BTI Hosts 15th Annual Student Research Symposium
The 2016 class of summer interns at the Boyce Thompson Institute wrapped up their experience by giving talks and presenting posters at the 15th annual Student Symposium on August 11.
BTI’s Plant Genome Research Program hosted 29 undergraduate and high school students for a summer of hands-on lab work, bioinformatics training, and mentoring by scientists at BTI, Cornell University and the USDA Holley Center. The Student Symposium provides an opportunity for the interns to hone their presentation skills and exhibit the fruits of their summer research to the BTI community. A panel of BTI researchers and staff judged the presentations.
“For me, it has been an inspiring and energizing summer,” said Director of Education and Outreach Tiffany Fleming. “When the interns first arrive they are tasked with integrating into a new community within a fast-paced research environment and developing good working relationships with their lab members. This is all happening alongside the task of learning some pretty challenging science and doing research for some of them, for the very first time. The bar is set very high for them, and it is just amazing to support them as they all rise to meet these challenges. It’s a pleasure for all of us—mentors, faculty and staff—to work with and guide these very talented and promising young people from across our community and from across the country. The interns come here with a strong drive to be successful, and they work at it every day. The symposium is exciting, because it showcases all of their hard work, dedication and learning and they all gain so much. We can’t wait to see where they go next!”
The 2016 winners for best scientific talks
First place: Philip Engelgau, Catalá lab, “Functional characterization of the tomato sugar transporter SWEET10.”
Runner up: Nathan Vega, Rose lab, “The relationship between water stress and tomato fruit softening: the cuticle as a key factor”
The 2016 winners for best poster presentations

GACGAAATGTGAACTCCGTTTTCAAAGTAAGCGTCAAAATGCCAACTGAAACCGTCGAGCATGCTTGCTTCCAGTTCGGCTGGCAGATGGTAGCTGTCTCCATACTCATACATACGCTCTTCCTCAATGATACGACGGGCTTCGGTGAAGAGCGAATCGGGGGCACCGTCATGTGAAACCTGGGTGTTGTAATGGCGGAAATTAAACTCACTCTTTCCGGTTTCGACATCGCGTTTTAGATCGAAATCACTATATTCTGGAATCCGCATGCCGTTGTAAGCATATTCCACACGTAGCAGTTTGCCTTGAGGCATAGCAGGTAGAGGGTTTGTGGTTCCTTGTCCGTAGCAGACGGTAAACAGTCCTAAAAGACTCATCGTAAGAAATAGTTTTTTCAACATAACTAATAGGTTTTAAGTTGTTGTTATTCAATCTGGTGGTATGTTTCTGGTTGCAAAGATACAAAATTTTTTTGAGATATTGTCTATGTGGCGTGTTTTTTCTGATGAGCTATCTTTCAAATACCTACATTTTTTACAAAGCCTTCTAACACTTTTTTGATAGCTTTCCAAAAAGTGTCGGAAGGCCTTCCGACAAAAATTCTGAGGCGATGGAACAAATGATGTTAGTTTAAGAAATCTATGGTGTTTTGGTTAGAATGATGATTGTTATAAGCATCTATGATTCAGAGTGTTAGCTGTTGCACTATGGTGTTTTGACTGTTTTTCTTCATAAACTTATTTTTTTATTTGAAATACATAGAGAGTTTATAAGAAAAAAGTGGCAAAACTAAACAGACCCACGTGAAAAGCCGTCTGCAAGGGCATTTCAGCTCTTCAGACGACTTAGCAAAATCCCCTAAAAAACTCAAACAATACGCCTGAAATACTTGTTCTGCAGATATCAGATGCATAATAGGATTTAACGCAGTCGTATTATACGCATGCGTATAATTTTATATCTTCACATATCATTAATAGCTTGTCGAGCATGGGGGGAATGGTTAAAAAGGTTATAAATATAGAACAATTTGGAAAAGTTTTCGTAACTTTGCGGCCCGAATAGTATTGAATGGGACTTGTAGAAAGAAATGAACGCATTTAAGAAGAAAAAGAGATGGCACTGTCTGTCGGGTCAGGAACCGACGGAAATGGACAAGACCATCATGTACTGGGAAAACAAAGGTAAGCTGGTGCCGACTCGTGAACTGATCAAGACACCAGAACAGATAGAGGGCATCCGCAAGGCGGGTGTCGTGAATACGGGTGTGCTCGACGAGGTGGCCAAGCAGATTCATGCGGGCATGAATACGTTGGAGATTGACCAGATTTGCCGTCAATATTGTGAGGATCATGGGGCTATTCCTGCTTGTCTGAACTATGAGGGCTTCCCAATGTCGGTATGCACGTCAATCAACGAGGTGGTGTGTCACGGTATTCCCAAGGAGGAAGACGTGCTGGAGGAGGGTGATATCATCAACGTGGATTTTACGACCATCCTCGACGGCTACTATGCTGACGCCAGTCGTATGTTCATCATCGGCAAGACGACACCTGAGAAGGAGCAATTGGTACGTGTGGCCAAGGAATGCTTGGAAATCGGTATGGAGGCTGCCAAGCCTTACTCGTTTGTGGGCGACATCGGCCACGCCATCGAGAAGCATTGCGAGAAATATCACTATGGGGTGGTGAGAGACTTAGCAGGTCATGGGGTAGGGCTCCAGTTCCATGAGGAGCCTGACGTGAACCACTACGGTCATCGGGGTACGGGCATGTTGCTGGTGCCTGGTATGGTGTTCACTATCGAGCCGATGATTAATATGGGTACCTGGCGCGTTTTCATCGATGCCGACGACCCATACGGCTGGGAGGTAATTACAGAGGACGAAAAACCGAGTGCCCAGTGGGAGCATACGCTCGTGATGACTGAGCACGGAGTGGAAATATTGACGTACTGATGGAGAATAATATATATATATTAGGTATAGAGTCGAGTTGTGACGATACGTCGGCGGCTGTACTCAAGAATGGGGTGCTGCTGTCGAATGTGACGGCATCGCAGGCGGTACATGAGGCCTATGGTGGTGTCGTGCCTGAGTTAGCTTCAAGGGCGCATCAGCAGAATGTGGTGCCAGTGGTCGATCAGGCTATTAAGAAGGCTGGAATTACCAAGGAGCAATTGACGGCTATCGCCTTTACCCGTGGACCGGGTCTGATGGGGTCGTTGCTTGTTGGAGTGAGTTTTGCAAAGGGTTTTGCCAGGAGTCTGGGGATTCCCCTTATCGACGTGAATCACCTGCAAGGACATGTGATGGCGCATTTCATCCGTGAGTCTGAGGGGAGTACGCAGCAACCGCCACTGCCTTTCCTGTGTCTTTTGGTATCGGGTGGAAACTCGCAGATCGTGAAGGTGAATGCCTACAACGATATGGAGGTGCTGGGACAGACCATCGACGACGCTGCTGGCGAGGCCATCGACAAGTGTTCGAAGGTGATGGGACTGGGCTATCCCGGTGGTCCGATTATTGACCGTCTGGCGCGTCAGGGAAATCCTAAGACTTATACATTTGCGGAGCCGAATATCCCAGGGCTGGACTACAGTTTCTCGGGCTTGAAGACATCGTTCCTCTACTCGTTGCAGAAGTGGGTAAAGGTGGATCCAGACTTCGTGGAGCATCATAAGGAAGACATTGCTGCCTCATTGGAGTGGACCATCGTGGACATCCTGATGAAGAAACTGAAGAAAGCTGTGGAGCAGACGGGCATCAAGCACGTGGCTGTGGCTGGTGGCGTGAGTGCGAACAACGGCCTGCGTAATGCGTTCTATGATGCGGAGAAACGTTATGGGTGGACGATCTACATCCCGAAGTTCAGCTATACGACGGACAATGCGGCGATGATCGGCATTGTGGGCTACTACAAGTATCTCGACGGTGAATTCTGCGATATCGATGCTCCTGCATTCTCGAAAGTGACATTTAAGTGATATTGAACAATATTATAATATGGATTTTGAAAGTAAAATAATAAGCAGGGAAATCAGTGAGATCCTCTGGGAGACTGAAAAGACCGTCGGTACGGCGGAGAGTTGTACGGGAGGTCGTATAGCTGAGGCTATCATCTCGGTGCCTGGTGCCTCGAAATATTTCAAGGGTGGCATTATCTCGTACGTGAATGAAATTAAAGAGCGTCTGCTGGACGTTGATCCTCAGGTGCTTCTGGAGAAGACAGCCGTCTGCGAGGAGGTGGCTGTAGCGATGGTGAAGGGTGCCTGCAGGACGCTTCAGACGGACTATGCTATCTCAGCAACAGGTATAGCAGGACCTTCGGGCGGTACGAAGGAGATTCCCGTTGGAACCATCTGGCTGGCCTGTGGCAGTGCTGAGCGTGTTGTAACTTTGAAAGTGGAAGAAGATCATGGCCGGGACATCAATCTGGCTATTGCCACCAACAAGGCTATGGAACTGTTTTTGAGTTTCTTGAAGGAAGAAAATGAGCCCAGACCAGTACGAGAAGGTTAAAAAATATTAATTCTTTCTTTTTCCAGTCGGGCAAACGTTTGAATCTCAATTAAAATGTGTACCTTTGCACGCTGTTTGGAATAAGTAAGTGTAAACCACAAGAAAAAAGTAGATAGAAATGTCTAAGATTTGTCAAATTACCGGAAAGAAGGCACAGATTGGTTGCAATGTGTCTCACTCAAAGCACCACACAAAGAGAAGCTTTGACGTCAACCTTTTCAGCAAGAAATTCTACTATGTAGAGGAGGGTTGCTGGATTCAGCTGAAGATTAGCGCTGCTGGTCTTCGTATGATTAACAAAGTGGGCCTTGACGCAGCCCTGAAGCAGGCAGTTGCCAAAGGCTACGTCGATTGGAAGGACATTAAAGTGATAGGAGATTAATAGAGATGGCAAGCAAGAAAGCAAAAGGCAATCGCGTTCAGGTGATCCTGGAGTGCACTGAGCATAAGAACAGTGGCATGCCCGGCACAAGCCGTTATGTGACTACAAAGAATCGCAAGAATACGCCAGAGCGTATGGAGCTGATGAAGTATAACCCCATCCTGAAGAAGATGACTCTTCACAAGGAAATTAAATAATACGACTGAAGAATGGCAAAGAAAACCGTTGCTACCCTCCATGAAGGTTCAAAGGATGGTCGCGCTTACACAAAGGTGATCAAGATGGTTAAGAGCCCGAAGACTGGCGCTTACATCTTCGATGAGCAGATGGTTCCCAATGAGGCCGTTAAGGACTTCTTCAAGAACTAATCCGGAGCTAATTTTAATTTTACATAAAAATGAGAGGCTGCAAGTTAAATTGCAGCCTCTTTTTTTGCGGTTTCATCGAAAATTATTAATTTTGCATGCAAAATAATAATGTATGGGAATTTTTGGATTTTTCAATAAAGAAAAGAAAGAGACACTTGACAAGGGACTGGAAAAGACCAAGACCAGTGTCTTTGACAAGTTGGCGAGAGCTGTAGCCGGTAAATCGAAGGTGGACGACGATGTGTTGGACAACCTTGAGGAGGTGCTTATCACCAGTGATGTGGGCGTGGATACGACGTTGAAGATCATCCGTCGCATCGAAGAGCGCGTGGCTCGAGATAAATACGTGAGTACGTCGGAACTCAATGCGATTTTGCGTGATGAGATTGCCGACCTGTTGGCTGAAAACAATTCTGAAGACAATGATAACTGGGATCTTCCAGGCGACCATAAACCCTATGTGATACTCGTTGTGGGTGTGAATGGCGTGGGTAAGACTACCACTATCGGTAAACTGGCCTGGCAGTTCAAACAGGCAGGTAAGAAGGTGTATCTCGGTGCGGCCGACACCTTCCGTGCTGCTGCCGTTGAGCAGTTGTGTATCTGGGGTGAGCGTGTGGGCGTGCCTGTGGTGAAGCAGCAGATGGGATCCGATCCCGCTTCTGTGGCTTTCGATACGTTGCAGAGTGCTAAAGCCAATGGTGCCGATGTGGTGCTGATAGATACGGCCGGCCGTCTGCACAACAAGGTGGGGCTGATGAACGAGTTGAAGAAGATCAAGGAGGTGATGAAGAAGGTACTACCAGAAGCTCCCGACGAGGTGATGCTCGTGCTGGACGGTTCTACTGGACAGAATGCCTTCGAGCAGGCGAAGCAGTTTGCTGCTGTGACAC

First place: Lisa Yoo, Fei lab, “Identifying dynamically expressed genes during sweetpotato storage root development”
Runner up: Danielle Dixon, Mueller/Cilia labs, “Elucidating genetic variation in ‘Candidatus Liberibacter asiaticus’ transmission between Asian citrus psyllid isofemale lines”
In his closing remarks, BTI President David Stern noted the high quality of the research projects and the large number of posters and talks describing research that used Big Data—large and complex data sets that require computer programs to fully analyze.
“You’re all in a place now where you can combine computational skills with biological questions,” said Stern. “This is the new science.”
Support for the undergraduate intern program comes from the National Science Foundation through the Plant Genome Research Program grant awarded to Professor Georg Jander of BTI and Professor Jian Hua of Cornell University. The high school internship program and the symposium are supported by donations from Rheonix, the Triad Foundation, the Ithaca Garden Club, local community member Carolyn Sampson and BTI Professor Greg Martin. The Tompkins Charitable Gift Fund made a special donation to sponsor the 2016 symposium.
Here’s what interns had to say about the experience, in their own words:
“I was already interested in genetics, so spending an entire summer doing research sounded like a great idea to me! I have really enjoyed getting to know both the faculty and other interns. It’s been such a valuable experience for me to be able to carry out the procedures that I’ve learned about in science class, and to work in an actual lab. This internship is definitely preparing me for a future career in a way that other summer jobs couldn’t. For me, this internship was an opportunity to see whether I liked research and really wanted to pursue a career in genetics. Now, I know for sure that I enjoy it.”
– 2016 BTI Intern Caroline Taylor, Lansing High School student
“During the past six weeks I have grown drastically as a plant scientist. I have gained indispensable knowledge and have met wonderful people that are humble and always willing to help. I am learning how to execute good science by acquiring skills that I will need in graduate school, for example how to write a proposal, present research and write an abstract. This internship solidified my aspirations to pursuit a career in the life sciences. During seminars, I was introduced to ongoing research in many BTI and Cornell labs that has given me insight into potential areas of study for my future career.”
– 2016 BTI Intern Carina Sandoval, Senior at California State University Fullerton
“I was attracted to BTI’s PGRP internship not only by BTI’s extensive influence in the field of genomic plant research but also by Cornell’s overarching dedication to the plant sciences. My experience so far has already gone beyond my expectations. What’s special about this internship is that I’ve had the pleasure to observe and experience what it takes to perform serious scientific endeavors. Because of this I can now make more informed decisions about my future education and career goals. Furthermore, this experience has helped to greatly expand my network of human resources which includes not only the individuals in my lab, but also my fellow interns and the strong friendships we have forged during our time here.”
– 2016 BTI Intern Philip Engelgau, Junior at California State University Monterey Bay
Boyce Thompson Institute Summer Intern Program featured in the Ithaca Journal.